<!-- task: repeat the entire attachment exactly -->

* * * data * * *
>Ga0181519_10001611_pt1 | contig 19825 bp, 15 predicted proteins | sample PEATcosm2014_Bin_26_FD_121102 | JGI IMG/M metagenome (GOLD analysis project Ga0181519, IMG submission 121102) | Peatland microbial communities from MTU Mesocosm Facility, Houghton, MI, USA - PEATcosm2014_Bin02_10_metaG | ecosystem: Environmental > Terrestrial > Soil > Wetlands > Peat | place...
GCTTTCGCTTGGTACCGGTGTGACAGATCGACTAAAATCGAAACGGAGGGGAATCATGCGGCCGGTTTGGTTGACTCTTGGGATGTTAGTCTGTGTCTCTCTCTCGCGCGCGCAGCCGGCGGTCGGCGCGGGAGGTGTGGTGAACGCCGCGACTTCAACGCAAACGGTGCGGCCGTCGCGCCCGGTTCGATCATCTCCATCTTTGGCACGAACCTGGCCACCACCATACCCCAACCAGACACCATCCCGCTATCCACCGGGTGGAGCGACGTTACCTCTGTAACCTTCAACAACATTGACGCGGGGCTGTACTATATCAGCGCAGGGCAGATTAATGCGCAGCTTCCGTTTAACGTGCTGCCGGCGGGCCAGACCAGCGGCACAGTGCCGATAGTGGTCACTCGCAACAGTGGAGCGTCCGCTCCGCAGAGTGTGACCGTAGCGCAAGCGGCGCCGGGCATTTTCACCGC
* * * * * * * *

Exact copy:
>Ga0181519_10001611_pt1 | contig 19825 bp, 15 predicted proteins | sample PEATcosm2014_Bin_26_FD_121102 | JGI IMG/M metagenome (GOLD analysis project Ga0181519, IMG submission 121102) | Peatland microbial communities from MTU Mesocosm Facility, Houghton, MI, USA - PEATcosm2014_Bin02_10_metaG | ecosystem: Environmental > Terrestrial > Soil > Wetlands > Peat | place...
GCTTTCGCTTGGTACCGGTGTGACAGATCGACTAAAATCGAAACGGAGGGGAATCATGCGGCCGGTTTGGTTGACTCTTGGGATGTTAGTCTGTGTCTCTCTCTCGCGCGCGCAGCCGGCGGTCGGCGCGGGAGGTGTGGTGAACGCCGCGACTTCAACGCAAACGGTGCGGCCGTCGCGCCCGGTTCGATCATCTCCATCTTTGGCACGAACCTGGCCACCACCATACCCCAACCAGACACCATCCCGCTATCCACCGGGTGGAGCGACGTTACCTCTGTAACCTTCAACAACATTGACGCGGGGCTGTACTATATCAGCGCAGGGCAGATTAATGCGCAGCTTCCGTTTAACGTGCTGCCGGCGGGCCAGACCAGCGGCACAGTGCCGATAGTGGTCACTCGCAACAGTGGAGCGTCCGCTCCGCAGAGTGTGACCGTAGCGCAAGCGGCGCCGGGCATTTTCACCGC